This application is in response to RFA-DK-09-012: Pilot Studies for Studying the Mechanisms of Improvement in Type 2 Diabetes and Cardiovascular Risk Factors after Bariatric Surgery. Current estimates indicate that 11.3% of the US population have type 2 diabetes and in many US states over 30% of the population are obese. The identification of effective therapies for obesity and type 2 diabetes is clearly an urgent public health need. Roux- en-Y gastric bypass (RYGB) surgery represents a therapeutic approach that produces long term weight loss and may lead to the complete resolution of T2DM;such a finding holds exceptional significance for the management of this recalcitrant disease. RYGB is a bariatric procedure that involves stapling the upper stomach to reduce stomach capacity to 15-30 mls and bypassing the remaining stomach, duodenum and a small portion of the jejunum. We and others have shown that gastric bypass surgery has significant long-term effects on weight loss, the resolution of type 2 diabetes, and has a positive effect on cardiovascular risk factors in extremely obese patients. The objective of this application is to evaluate the effects of RYGB surgery on glycemic control and underlying mechanisms that contribute to type 2 diabetes in moderately obese subjects (BMI: 30-40 kg/m2). Our central hypothesis is that RYGB surgery will reduce hyperglycemia by reversing beta-cell dysfunction and decreasing hepatic and peripheral insulin resistance.
The Specific Aims are: 1) to develop and implement a 12-month prospective randomized controlled clinical trial to test the effect of gastric bypass surgery versus advanced medical therapy and lifestyle on glycemic control in 60 obese patients with type 2 diabetes;2) to determine the effects of gastric bypass surgery on pancreatic beta-cell function and incretin hormone secretion;and 3) effects on insulin sensitivity, ectopic lipid accumulation, and cellular signaling in skeletal muscle. The primary outcome variable is an HbA1c of d 6.5% at 12 months. Mixed meal tolerance tests will be used to assess changes in beta-cell function using an insulin/C-peptide kinetic modeling approach;and euglycemic hyperinsulinemic clamps will be used to evaluate insulin sensitivity. In addition, the underlying mechanisms will be explored by measuring incretin hormone responses (GLP-1/GIP), lipid accumulation in the liver and skeletal muscle using magnetic resonance spectroscopy, and insulin signaling pathways that regulate glucose uptake in skeletal muscle. The data that will be generated from the proposed studies will advance our understanding of the physiological mechanisms that link metabolic dysfunction in the pancreas, liver, and skeletal muscle with type 2 diabetes, and its resolution following bariatric surgery. The proposed trial will also provide important preliminary data to inform recruitment, retention, follow-up, and procedures for a longer-term trial that will compare surgery with advanced medical therapy, as we strive to identify the optimal treatment strategy to counter type 2 diabetes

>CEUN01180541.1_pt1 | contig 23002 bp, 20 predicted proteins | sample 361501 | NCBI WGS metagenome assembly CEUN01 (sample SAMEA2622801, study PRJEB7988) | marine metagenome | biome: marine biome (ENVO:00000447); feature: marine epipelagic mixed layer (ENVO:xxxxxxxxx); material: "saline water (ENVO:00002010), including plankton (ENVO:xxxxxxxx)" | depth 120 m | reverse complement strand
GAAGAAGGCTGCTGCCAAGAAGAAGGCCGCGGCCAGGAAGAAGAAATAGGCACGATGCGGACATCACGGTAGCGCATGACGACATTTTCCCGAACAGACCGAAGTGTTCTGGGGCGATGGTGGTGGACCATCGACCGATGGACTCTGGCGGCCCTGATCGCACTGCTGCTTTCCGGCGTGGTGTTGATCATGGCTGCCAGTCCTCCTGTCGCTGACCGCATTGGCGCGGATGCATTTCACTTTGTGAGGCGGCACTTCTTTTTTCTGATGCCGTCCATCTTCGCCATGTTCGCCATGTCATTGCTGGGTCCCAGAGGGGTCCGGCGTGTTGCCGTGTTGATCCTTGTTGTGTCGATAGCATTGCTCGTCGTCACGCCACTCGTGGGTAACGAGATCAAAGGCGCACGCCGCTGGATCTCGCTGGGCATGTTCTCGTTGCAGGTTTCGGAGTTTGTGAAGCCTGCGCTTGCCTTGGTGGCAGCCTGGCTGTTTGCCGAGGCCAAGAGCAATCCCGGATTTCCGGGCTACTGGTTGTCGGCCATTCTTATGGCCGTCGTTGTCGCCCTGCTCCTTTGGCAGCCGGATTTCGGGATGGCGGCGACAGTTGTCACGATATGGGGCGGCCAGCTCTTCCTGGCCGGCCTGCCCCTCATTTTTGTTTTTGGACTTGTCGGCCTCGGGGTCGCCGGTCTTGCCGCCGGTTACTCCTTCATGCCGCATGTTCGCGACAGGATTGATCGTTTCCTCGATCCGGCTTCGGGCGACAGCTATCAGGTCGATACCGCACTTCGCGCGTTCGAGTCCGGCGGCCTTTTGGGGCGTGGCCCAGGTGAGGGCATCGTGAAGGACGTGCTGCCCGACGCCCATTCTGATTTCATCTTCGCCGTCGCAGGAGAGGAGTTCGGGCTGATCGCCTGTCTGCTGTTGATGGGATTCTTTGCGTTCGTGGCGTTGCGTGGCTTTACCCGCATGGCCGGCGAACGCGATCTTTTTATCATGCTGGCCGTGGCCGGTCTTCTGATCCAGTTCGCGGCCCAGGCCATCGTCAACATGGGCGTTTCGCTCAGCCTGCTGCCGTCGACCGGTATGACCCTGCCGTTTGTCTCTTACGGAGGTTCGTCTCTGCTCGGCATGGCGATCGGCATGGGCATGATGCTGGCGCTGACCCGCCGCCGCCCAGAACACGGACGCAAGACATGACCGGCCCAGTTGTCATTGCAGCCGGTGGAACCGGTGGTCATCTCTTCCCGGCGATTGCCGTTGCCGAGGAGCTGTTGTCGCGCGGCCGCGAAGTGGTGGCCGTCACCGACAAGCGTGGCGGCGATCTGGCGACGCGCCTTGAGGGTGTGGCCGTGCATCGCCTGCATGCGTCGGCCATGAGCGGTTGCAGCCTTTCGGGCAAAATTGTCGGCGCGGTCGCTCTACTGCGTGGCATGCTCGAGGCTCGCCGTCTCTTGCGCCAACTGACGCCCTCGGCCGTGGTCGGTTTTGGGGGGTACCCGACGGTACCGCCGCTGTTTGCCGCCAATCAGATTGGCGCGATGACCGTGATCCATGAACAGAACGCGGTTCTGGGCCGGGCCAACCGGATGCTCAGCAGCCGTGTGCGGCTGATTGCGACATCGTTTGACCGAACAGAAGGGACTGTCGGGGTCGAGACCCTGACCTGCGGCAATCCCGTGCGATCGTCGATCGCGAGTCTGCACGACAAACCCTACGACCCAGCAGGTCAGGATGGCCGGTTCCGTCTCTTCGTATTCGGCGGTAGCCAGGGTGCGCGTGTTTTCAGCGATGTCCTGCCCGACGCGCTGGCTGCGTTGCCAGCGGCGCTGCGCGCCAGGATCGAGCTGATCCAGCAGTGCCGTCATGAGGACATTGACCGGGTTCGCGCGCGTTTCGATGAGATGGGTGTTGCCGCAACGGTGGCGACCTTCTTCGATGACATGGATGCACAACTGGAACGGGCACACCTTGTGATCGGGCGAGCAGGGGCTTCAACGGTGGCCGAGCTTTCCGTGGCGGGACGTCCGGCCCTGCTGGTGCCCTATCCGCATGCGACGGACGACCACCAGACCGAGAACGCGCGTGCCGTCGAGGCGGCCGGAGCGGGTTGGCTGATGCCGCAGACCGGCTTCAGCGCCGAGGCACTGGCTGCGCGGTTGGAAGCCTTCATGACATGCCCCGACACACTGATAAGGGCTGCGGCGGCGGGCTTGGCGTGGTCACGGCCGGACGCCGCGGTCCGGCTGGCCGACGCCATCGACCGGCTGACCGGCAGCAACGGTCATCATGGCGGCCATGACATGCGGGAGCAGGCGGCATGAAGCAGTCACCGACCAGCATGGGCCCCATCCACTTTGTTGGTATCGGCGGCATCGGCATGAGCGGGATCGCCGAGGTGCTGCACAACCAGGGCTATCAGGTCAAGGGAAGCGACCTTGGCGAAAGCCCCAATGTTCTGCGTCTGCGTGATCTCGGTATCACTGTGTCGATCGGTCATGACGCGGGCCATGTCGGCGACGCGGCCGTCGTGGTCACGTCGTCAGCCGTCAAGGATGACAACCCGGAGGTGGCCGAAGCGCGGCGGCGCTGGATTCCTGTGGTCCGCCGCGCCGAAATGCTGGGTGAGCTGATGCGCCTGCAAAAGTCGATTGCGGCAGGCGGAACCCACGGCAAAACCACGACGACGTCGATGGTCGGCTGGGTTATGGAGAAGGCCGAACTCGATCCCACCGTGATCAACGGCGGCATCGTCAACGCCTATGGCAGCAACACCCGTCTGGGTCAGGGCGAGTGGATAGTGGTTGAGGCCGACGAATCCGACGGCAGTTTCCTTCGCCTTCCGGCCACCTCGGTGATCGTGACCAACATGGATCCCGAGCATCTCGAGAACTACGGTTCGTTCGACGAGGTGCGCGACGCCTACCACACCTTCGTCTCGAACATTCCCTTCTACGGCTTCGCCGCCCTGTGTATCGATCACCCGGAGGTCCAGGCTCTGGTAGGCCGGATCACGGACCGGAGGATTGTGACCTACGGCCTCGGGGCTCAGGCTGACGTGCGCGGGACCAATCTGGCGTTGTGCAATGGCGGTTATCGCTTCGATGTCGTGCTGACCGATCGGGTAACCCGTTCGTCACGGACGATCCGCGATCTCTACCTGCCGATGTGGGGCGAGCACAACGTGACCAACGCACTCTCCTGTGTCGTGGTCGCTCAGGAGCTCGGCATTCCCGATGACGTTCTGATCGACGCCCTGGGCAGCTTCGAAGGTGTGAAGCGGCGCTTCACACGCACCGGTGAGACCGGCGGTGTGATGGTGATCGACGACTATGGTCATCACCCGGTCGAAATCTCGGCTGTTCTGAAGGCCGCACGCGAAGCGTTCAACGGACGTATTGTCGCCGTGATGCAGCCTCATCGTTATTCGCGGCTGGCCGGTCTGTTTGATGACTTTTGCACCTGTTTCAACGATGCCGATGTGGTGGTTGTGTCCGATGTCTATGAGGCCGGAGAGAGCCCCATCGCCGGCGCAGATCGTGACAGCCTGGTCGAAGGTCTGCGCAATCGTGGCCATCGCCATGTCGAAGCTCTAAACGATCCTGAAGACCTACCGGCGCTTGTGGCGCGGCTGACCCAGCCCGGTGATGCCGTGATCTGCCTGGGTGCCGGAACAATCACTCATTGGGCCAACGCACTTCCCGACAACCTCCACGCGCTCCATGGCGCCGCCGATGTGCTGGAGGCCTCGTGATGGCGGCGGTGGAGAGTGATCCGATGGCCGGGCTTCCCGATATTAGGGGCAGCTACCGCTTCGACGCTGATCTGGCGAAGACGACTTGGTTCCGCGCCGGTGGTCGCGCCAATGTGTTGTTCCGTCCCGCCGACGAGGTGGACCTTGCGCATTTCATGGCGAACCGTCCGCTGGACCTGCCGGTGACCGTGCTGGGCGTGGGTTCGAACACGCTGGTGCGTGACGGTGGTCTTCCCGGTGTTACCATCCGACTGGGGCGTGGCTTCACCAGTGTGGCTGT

Treatment of obesity and type 2 diabetes is a major medical challenge. There is evidence that bariatric surgery is effective in producing long-term weight loss in extremely obese patients, and recent research suggests that it may also resolve type 2 diabetes. However, direct evidence of the glycemic benefits of bariatric surgery, specifically gastric bypass surgery, for patients with type 2 diabetes but who are not extremely obese is lacking, and the mechanisms that could make this happen are the subject of intense scientific debate. The proposed research will compare Bariatric Surgery with Intensive Medical Therapy using a randomized control trial in moderately obese patients with type 2 diabetes.
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